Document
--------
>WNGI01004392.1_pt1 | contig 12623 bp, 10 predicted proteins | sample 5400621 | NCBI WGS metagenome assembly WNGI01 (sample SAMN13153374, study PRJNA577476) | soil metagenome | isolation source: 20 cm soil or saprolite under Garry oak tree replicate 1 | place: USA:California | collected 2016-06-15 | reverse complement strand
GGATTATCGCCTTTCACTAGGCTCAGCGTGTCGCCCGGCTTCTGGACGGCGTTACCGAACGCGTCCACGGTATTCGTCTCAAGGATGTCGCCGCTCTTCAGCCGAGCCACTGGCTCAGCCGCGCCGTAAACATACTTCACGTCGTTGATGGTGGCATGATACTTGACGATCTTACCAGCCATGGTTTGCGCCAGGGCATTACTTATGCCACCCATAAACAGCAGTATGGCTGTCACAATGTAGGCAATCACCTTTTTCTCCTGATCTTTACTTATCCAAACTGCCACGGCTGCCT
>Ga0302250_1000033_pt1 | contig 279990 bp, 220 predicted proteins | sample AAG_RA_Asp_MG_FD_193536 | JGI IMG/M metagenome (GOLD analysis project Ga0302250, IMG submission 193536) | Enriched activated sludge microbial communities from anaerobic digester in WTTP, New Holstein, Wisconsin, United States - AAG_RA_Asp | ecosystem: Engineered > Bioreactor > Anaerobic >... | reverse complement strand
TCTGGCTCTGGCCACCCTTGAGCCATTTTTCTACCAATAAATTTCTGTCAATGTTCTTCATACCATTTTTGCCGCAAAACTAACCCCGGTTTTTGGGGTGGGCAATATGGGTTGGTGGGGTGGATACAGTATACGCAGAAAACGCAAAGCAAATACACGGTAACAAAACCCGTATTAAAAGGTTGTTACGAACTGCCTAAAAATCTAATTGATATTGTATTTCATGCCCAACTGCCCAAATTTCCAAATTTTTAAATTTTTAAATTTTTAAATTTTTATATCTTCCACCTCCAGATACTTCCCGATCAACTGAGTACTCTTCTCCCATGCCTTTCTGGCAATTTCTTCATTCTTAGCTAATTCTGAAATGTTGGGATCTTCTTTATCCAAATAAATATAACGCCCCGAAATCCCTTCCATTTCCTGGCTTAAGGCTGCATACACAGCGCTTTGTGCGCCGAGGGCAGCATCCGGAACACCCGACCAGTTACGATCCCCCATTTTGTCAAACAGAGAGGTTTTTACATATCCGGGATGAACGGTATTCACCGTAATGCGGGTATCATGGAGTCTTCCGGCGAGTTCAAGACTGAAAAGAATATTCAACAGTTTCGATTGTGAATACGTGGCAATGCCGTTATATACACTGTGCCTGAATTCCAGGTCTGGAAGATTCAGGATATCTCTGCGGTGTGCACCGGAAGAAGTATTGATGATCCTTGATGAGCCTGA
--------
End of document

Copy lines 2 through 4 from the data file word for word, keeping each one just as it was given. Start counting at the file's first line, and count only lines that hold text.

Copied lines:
GGATTATCGCCTTTCACTAGGCTCAGCGTGTCGCCCGGCTTCTGGACGGCGTTACCGAACGCGTCCACGGTATTCGTCTCAAGGATGTCGCCGCTCTTCAGCCGAGCCACTGGCTCAGCCGCGCCGTAAACATACTTCACGTCGTTGATGGTGGCATGATACTTGACGATCTTACCAGCCATGGTTTGCGCCAGGGCATTACTTATGCCACCCATAAACAGCAGTATGGCTGTCACAATGTAGGCAATCACCTTTTTCTCCTGATCTTTACTTATCCAAACTGCCACGGCTGCCT
>Ga0302250_1000033_pt1 | contig 279990 bp, 220 predicted proteins | sample AAG_RA_Asp_MG_FD_193536 | JGI IMG/M metagenome (GOLD analysis project Ga0302250, IMG submission 193536) | Enriched activated sludge microbial communities from anaerobic digester in WTTP, New Holstein, Wisconsin, United States - AAG_RA_Asp | ecosystem: Engineered > Bioreactor > Anaerobic >... | reverse complement strand
TCTGGCTCTGGCCACCCTTGAGCCATTTTTCTACCAATAAATTTCTGTCAATGTTCTTCATACCATTTTTGCCGCAAAACTAACCCCGGTTTTTGGGGTGGGCAATATGGGTTGGTGGGGTGGATACAGTATACGCAGAAAACGCAAAGCAAATACACGGTAACAAAACCCGTATTAAAAGGTTGTTACGAACTGCCTAAAAATCTAATTGATATTGTATTTCATGCCCAACTGCCCAAATTTCCAAATTTTTAAATTTTTAAATTTTTAAATTTTTATATCTTCCACCTCCAGATACTTCCCGATCAACTGAGTACTCTTCTCCCATGCCTTTCTGGCAATTTCTTCATTCTTAGCTAATTCTGAAATGTTGGGATCTTCTTTATCCAAATAAATATAACGCCCCGAAATCCCTTCCATTTCCTGGCTTAAGGCTGCATACACAGCGCTTTGTGCGCCGAGGGCAGCATCCGGAACACCCGACCAGTTACGATCCCCCATTTTGTCAAACAGAGAGGTTTTTACATATCCGGGATGAACGGTATTCACCGTAATGCGGGTATCATGGAGTCTTCCGGCGAGTTCAAGACTGAAAAGAATATTCAACAGTTTCGATTGTGAATACGTGGCAATGCCGTTATATACACTGTGCCTGAATTCCAGGTCTGGAAGATTCAGGATATCTCTGCGGTGTGCACCGGAAGAAGTATTGATGATCCTTGATGAGCCTGA